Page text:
A typical triangle in the Poincaré disk model.

Things become interesting when you start to ask how much less than 180 degrees a hyperbolic triangle has. The remarkable fact is that the number of degrees in a hyperbolic triangle is dependent entirely on its (hyperbolic) area! The smaller a triangle is, the larger the sum of its interior angles: as triangles get smaller and smaller, approaching a single point, the sum of their angles approaches 180 degrees from below. Correspondingly, as triangles get larger, the sum of their angles approaches 0 degrees. In fact if we consider an “ideal triangle”, in which the three vertices are in fact points on the bounding circle (and thus not real points in the disk model), then the sum of the angles of this “triangle” is actually 0 degrees!

“Ideal” triangle with interior angles adding to zero.

A consequence of this is the fact that, in the Poincaré disk model, if two triangles are similar, then they are in fact congruent!

This leads us to our final topic: one of the perks of living in a Poincaré disk model. Perhaps the most frequent complaint I hear from people living on a Euclidean plane is that there aren’t enough ways to tile the plane with triangles. Countless people come up to me and say, “Chris, I want to tile the plane with triangles, and I want this tiling to have the following two pleasing properties:

  1. All of the triangles are congruent, they don’t overlap, and they fill the entire plane.
  2. At every vertex of the tiling, all angles meeting that vertex are the same.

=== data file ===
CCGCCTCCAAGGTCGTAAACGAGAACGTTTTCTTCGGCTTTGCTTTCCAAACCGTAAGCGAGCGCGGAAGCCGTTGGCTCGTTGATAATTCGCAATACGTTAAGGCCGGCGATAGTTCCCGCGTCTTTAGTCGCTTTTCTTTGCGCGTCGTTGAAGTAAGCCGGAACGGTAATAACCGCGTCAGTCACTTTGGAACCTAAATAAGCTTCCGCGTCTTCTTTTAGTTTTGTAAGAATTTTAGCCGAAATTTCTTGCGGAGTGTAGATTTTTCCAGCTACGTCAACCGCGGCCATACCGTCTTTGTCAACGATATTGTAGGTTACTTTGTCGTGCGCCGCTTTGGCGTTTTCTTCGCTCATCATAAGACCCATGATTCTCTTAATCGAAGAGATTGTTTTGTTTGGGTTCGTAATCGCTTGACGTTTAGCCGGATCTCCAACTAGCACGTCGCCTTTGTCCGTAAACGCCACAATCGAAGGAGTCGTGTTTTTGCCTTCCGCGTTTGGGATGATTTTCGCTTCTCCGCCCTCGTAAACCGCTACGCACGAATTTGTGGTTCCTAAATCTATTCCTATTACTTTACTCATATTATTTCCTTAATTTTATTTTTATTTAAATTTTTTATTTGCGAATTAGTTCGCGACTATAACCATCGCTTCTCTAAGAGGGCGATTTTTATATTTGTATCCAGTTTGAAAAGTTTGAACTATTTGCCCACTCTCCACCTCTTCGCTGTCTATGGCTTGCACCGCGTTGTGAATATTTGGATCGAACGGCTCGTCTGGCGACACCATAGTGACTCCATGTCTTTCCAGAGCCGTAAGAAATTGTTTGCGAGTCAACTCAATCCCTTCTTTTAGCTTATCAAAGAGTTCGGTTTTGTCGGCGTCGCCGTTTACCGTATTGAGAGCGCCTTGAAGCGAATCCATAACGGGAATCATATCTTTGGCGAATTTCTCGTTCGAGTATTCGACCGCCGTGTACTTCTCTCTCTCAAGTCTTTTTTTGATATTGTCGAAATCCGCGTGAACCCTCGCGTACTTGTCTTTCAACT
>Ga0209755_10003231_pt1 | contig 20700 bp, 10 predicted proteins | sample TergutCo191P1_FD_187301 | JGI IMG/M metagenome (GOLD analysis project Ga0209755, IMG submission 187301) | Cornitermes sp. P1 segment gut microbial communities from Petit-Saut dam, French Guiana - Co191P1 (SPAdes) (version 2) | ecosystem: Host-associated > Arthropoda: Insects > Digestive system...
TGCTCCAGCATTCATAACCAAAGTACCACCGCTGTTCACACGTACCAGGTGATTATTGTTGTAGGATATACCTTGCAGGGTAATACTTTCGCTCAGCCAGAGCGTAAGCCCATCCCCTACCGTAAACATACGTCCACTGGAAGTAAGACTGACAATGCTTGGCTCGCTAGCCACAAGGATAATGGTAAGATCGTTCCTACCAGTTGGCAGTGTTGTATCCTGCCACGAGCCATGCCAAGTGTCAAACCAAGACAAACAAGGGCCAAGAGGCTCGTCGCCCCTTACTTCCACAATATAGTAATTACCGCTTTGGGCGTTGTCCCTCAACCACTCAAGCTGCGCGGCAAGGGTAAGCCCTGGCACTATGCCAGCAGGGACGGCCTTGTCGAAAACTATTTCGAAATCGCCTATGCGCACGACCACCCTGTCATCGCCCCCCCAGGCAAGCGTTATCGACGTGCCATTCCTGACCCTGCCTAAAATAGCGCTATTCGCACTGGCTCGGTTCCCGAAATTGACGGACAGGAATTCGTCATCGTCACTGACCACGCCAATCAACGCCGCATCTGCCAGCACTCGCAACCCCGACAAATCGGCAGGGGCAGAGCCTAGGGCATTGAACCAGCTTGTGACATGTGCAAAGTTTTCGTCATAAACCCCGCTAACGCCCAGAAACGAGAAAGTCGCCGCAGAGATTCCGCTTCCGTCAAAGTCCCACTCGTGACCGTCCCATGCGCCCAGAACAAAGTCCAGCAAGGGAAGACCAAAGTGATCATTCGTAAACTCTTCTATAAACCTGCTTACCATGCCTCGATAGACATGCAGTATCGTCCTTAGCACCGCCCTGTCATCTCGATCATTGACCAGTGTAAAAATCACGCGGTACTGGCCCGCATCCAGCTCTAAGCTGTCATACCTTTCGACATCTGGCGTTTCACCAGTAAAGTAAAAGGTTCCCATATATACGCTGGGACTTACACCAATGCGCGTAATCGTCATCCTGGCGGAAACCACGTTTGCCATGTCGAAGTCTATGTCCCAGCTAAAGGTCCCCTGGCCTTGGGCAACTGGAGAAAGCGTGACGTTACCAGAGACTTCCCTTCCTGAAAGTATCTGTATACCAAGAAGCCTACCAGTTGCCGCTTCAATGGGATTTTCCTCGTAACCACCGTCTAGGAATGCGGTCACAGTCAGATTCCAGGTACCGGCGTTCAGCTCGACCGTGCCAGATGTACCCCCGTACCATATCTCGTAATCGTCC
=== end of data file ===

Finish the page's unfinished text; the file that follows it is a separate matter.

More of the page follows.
But there are only four essentially different ways of doing this, and I’m tired of all of them! What should I do?”

(Exercise for the reader: Find all four such tilings!)

It just so happens that I have a simple answer for these people: “Move to a Poincaré disk model, where there are infinitely many tilings with these properties!” Here are just a few (all by Tamfang and in the public domain):

Right triangles. The smallest, in fact, that can tile the Poincaré disk model.
Larger right triangles.
The largest right “triangles”, each with two “ideal” vertices on the edge of the disk.
The dual to a tiling hidden in Escher’s Circle Limit III, the cover image to this post.
Equilateral triangles.
The largest “triangles”, each with three ideal vertices.

I’ll leave you with that! Hyperbolic geometry is fascinating, and I encourage you to investigate further on your own. The previous mentioned Euclid and Beyond, by Hartshorne, is a nice place to start.

This also wraps up (for now, at least) a couple of multi-part investigations here at Point at Infinity: a look at the interesting geometry of circles, which started in our post on circle inversion, and a look at various notions of independence in mathematics, the other posts being here and here. Join us next time for something new!

Cover Image: M. C. Escher, Circle Limit III


Circle Inversion and the Pappus Chain

There is a pledge of the big and of the small in the infinite.

-Dejan Stojanović

In the next two posts, we are going to look at two interesting geometric ideas of the 19th century involving circles. Next time, we will consider Poincaré’s disk model for hyperbolic geometry. Today, though, we immerse ourselves in the universe of inversive geometry.

Consider a circle in the infinite 2-dimensional plane: